Kites are probably one the most successful wildlife conservation efforts the UK has seen. They are now a “green” listed species, which is a massive increase from only a small population in Wales.
These beautiful birds were widespread across the UK dating back to the Victorian times however were heavily persecuted as it was commonly believed they were capable of stealing lambs.
If you’ve ever seen a kite you’ll know it’s simply not possible that they could lift one. Their main prey is carrion, though they will take small mammals. I have on occasion seen pictures of them fishing as well – mimicking an Osprey.
The Kites were persecuted to the point of near extinction in the 1900s due to the above beliefs. A way of reducing the population quite substantially was to leave a poisoned corpse of a sheep or pony, which the Kites would then scavenge and be killed in huge numbers.
They could easily kill 150 birds in one go – quite shocking really, especially considering it was based on an unsubstantiated claim that they were capable of snatching lambs!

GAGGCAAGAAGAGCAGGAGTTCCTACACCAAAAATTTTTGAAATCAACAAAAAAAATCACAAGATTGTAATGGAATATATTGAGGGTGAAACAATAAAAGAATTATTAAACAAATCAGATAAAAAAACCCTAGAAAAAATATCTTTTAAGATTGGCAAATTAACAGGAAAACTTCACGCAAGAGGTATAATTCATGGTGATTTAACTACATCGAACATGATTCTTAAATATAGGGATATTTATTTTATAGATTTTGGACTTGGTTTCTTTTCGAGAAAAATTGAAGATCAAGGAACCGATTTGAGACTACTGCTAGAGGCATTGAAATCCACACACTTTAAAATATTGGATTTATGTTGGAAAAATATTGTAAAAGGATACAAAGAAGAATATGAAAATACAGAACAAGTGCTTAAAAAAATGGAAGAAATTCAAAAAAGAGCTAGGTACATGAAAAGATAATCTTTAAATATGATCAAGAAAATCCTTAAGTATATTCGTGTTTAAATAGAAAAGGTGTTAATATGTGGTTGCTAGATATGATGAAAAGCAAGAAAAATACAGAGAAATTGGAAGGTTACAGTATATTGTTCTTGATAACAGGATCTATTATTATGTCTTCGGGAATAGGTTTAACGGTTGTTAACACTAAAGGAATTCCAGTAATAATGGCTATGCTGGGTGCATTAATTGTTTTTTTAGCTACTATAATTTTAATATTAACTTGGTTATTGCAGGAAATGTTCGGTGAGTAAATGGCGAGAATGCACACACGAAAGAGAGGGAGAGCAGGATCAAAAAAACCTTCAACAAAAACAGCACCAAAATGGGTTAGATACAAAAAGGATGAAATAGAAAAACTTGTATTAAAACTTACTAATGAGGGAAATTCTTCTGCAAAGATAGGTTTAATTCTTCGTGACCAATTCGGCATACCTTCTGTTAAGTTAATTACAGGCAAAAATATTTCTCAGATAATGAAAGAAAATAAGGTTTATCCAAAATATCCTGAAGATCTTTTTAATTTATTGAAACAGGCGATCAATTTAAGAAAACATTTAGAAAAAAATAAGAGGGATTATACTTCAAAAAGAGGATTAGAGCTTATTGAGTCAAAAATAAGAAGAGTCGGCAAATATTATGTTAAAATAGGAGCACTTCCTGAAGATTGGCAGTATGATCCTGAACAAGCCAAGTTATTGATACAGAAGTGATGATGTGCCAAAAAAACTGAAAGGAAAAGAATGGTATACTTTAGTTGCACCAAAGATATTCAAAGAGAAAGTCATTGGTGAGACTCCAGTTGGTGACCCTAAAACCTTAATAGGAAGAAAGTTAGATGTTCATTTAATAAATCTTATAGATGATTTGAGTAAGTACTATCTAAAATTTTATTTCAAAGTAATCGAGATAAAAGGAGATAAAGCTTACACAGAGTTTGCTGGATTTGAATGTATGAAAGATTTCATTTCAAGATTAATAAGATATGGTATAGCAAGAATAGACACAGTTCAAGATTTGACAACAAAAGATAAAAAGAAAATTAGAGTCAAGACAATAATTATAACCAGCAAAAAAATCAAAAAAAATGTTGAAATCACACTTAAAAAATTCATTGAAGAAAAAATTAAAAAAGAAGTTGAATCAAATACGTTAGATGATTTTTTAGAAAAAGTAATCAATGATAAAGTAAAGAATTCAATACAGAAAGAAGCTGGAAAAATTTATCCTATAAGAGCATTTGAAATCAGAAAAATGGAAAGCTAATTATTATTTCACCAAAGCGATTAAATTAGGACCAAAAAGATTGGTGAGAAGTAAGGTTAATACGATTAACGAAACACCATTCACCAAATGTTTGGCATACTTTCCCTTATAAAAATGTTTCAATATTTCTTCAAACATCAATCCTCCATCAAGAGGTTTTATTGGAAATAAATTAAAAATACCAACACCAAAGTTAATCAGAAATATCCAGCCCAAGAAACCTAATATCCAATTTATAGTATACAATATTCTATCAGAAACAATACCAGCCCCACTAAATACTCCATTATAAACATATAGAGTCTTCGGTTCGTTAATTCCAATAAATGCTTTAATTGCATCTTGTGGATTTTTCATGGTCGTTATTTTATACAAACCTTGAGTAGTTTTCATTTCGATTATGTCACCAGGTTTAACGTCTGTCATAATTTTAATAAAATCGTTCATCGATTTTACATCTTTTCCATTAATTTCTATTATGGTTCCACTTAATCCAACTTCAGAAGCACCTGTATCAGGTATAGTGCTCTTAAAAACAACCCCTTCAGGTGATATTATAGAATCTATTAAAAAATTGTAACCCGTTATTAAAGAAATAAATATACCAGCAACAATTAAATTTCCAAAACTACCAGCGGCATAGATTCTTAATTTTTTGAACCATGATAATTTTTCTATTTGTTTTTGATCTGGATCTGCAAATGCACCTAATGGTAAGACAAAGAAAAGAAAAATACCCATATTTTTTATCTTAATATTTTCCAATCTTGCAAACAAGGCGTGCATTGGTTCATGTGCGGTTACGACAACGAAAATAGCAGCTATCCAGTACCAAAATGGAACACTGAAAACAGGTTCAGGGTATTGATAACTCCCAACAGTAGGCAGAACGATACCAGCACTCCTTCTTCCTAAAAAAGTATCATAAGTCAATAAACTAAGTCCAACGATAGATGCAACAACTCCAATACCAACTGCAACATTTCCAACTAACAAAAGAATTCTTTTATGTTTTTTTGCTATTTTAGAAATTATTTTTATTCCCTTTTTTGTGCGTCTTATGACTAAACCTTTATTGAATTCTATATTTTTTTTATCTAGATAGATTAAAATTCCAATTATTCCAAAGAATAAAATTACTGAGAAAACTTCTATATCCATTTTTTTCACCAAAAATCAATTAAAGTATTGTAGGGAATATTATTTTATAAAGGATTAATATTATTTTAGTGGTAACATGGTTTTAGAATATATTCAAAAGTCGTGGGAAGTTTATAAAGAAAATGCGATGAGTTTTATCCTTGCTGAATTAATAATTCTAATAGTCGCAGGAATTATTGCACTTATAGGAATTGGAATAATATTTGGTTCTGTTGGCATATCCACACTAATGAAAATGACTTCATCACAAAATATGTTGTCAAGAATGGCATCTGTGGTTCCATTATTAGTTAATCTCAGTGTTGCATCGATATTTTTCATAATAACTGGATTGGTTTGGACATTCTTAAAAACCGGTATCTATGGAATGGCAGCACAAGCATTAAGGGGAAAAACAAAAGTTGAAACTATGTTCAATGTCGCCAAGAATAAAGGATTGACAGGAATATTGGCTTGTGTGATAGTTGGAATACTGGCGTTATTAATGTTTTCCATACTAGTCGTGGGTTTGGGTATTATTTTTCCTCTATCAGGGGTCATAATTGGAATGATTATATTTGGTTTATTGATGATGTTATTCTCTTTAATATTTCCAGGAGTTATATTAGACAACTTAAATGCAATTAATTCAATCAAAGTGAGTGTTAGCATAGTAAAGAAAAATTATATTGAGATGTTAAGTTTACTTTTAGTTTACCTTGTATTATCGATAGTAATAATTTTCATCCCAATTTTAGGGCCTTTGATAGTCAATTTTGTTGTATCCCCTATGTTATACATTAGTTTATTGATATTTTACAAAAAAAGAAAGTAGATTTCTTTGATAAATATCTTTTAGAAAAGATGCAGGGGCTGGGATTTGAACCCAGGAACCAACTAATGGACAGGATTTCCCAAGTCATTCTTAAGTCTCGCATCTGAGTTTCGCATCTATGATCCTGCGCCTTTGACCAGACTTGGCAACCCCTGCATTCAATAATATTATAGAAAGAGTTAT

In Dumfries and Galloway there is a dedicated Red Kite trail, which brings millions in tourist revenue every year with people eager to witness these agile birds in flight. Watching the Kites is extremely special and I love listening to their call when I walk up to the hide where we go locally to see them.
They’re so common in parts of England some lucky people get them in their garden! Though – much like feeding the Ducks and Geese bread it’s led to people feeding them wide varieties of unsuitable food.
Clare volunteers sometimes at Argaty, giving the talk to those attending the feeding sessions so if you would like any more information please contact us or Argaty direct for more information. As this is not an RSPB reserve the day to day running costs of the project are funded entirely from visitors’ contributions.
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